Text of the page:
Law & Legal & Attorney Immigration Law

Green Card 101 - Details on Green Card

Procedures regarding immigration law are often very sensitive and timely.
Legislation is under continual evaluation and reform, we like to keep our clients informed and updated.
The following are some frequently asked questions about immigration processes: Q: What is a green card? A: A green card gives an alien (foreign national) the right to permanently live and work in the United States .
The card itself is a government-issued identification (about the size of and resembles a driver's license), that serves as proof of permanent resident status in the U.
S.
A green card holder, also known as a lawful permanent resident (LPR), may leave and re-enter the U.
S.
at any time and has the opportunity to become a U.
S.
citizen.
Although referred to as "permanent," a green card may be revoked if the holder breaks certain laws, does not maintain residence in the U.
S.
, or travels outside the U.
S.
for an extended period of time.
Q: Can my relative sponsor me for a green card? A: If you have a relative who is a U.
S.
citizen or who has permanent residency status, you may also be eligible to obtain permanent status in the United States .
For the relative to sponsor you to immigrate to the United States , he/she must be a citizen or lawful permanent resident of the U.
S.
and be able to provide documentation proving that status.
He/she must also provide documentation that shows that he/she can support you at above the mandated poverty line, by filling out an Affidavit of Support.
Most importantly, your eligibility to be sponsored by your relative in the United States depends on whether your relative is a U.
S.
citizen or a lawful permanent resident.
Any U.
S.
citizen may sponsor his or her close family members for a green card.
Provided that the sponsor is at least 21 years old, this includes a husband or wife, unmarried children under the age of 21, a married son and daughter of any age, siblings, and parents.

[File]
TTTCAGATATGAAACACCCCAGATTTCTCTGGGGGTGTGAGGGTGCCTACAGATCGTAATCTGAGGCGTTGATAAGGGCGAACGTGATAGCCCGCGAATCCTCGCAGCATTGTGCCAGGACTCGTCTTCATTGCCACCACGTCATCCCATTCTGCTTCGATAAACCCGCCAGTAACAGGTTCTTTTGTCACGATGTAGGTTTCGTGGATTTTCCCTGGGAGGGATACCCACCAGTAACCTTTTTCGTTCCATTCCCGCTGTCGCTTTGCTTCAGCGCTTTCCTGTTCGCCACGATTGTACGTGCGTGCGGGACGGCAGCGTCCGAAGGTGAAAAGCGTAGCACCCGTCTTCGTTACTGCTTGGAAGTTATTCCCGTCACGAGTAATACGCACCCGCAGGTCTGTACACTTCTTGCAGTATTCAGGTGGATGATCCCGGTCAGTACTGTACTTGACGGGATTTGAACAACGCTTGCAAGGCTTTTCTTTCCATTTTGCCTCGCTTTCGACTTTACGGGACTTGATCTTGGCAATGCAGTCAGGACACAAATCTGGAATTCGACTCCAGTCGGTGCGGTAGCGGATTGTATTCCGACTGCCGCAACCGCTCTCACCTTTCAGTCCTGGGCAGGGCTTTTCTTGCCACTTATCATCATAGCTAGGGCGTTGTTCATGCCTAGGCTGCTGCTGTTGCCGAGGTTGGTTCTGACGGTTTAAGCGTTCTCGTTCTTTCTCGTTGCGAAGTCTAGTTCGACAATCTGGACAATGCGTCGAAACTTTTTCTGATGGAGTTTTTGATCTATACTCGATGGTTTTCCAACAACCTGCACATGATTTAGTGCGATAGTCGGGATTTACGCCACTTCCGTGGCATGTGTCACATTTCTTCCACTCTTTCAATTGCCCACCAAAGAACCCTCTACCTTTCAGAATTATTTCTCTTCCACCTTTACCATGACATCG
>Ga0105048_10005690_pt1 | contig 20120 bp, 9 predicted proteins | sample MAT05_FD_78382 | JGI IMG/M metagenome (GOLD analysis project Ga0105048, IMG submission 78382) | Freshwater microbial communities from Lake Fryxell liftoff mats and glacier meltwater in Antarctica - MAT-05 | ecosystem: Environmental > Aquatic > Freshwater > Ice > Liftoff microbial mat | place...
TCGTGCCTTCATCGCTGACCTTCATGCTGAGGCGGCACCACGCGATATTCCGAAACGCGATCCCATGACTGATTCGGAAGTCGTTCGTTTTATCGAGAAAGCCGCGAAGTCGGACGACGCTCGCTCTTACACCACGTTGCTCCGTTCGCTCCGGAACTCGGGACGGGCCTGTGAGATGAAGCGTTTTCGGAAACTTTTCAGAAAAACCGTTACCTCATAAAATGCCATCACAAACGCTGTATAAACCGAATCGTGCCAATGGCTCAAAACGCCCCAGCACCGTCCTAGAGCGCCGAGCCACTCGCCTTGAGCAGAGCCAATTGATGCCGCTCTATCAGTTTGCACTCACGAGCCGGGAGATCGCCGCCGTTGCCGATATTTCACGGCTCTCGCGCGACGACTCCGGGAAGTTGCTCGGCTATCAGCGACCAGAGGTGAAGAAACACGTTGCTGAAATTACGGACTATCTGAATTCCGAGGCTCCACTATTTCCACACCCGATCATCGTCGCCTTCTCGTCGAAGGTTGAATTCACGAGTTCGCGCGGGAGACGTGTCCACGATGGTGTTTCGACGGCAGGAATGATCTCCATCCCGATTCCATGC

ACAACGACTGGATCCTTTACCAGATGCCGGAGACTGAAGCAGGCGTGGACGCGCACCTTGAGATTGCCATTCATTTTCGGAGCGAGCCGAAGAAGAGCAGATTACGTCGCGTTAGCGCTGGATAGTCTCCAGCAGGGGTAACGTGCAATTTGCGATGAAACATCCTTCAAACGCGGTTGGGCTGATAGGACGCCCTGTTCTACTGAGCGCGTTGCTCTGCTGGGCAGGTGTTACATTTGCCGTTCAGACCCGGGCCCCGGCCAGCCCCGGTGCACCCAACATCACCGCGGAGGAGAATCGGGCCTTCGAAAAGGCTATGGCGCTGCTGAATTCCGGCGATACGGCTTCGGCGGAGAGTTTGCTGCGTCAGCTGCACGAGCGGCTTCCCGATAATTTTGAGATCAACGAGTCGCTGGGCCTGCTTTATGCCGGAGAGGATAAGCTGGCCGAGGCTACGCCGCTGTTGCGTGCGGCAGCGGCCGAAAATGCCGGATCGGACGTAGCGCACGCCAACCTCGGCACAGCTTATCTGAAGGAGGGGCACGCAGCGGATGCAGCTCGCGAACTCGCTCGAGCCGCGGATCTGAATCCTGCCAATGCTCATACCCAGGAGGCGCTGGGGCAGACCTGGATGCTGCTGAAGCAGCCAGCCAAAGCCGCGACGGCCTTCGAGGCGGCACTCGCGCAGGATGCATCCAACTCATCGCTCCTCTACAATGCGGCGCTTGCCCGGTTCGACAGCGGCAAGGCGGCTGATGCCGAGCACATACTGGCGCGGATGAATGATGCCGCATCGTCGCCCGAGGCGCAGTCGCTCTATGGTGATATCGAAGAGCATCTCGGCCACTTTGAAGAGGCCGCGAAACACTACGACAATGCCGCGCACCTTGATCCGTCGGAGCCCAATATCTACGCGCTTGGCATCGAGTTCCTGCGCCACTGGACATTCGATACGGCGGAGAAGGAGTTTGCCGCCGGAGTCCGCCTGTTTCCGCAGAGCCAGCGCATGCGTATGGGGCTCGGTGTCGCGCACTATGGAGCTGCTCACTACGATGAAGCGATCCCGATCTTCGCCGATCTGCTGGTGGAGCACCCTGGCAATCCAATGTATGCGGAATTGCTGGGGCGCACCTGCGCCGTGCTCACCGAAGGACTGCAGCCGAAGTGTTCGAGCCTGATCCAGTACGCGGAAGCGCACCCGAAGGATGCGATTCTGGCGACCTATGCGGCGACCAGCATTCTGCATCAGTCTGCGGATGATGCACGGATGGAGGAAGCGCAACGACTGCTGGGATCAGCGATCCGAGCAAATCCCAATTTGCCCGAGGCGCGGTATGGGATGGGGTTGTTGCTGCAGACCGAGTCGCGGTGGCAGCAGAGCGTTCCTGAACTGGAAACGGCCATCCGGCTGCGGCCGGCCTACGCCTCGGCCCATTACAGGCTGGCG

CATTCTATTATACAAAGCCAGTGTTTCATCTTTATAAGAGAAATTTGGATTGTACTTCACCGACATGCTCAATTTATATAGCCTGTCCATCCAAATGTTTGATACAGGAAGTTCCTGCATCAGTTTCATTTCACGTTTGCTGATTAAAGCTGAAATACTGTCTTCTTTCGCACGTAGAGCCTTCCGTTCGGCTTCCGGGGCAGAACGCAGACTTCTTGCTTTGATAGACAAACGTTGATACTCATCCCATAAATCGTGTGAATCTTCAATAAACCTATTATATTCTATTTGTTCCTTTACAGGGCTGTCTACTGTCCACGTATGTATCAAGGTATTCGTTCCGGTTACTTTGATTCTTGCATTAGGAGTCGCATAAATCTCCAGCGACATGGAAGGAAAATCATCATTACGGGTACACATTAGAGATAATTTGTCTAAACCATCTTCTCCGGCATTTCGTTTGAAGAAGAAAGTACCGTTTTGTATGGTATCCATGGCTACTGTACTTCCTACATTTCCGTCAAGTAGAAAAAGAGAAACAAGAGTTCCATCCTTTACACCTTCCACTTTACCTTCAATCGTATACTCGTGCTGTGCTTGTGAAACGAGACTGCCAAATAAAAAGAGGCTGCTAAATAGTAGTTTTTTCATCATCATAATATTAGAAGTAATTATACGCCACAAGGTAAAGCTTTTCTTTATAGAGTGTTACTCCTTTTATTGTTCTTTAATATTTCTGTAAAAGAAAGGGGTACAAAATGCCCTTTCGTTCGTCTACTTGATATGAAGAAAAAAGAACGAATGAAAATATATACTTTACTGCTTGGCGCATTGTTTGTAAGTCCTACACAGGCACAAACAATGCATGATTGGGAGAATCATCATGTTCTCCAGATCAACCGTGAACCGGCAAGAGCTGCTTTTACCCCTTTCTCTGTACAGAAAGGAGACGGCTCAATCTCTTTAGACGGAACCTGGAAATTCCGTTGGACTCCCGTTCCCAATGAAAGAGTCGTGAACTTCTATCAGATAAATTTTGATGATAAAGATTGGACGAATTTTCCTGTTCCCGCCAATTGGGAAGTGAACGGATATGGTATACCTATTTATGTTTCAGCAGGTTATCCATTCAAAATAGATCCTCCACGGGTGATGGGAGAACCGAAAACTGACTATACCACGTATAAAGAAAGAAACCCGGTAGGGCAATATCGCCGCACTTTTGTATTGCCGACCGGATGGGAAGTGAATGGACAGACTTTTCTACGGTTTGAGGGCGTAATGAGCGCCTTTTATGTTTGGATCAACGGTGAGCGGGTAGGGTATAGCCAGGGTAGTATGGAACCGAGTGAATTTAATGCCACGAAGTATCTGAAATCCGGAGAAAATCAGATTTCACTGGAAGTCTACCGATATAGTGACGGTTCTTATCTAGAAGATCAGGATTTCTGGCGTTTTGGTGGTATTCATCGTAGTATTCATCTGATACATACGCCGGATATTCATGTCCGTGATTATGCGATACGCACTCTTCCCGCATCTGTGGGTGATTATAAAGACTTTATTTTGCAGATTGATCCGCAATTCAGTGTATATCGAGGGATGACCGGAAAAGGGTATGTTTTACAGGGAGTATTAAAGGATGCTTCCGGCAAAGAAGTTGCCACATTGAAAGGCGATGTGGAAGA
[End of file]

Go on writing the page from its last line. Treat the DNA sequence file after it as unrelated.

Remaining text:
A green card holder (lawful permanent resident), may sponsor their husband or wife, and/or unmarried son or daughter of any age.
Q: How long do I have to wait before I can apply for a green card? A: If you wish to immigrate as a relative of a U.
S.
citizen or lawful permanent resident, you must obtain an immigrant visa number based on the preference category in which you qualify.
People who want to become immigrants are classified into categories based on a preference system.
The immediate relatives of U.
S.
citizens who include parents, spouses, and unmarried children under the age of 21 do not have to wait for an immigrant visa number to become available once the visa petition filed for them is approved by the USCIS.
An immigrant visa number will become immediately available.
The relatives in the remaining categories must wait for an immigrant visa number to become available according to the following preferences: First Preference - unmarried, adult sons and daughters of U.
S.
citizens over the age of 21; Second Preference - spouses of lawful permanent residents, their unmarried children (under 21), and the unmarried sons and daughters of lawful permanent residents; Third Preference - married sons and daughters of U.
S.
citizens; and Fourth Preference - brothers and sister of adult U.
S.
citizens.
Once the USCIS receives the visa petition (Form I-130, Petition for Alien Relative), it will subsequently be approved or denied according to the nature of the application.
The USCIS notifies the person who filed the visa petition if it was approved.
The approved visa petition will be sent to the Department of State's National Visa Center , where it will remain until an immigrant visa number is available.
The Center will notify the foreign national when the visa petition is received and again when an immigrant visa number is available.
You do not need to contact the National Visa Center unless you change your address, or if there is a change in your personal situation or that of your sponsor that may affect eligibility for an immigrant visa such as reaching age 21, marriage, divorce, or death of a spouse.
The U.
S.
Department of State's website will tell how long it will take to apply for the green card depending on what preference category you fall into.


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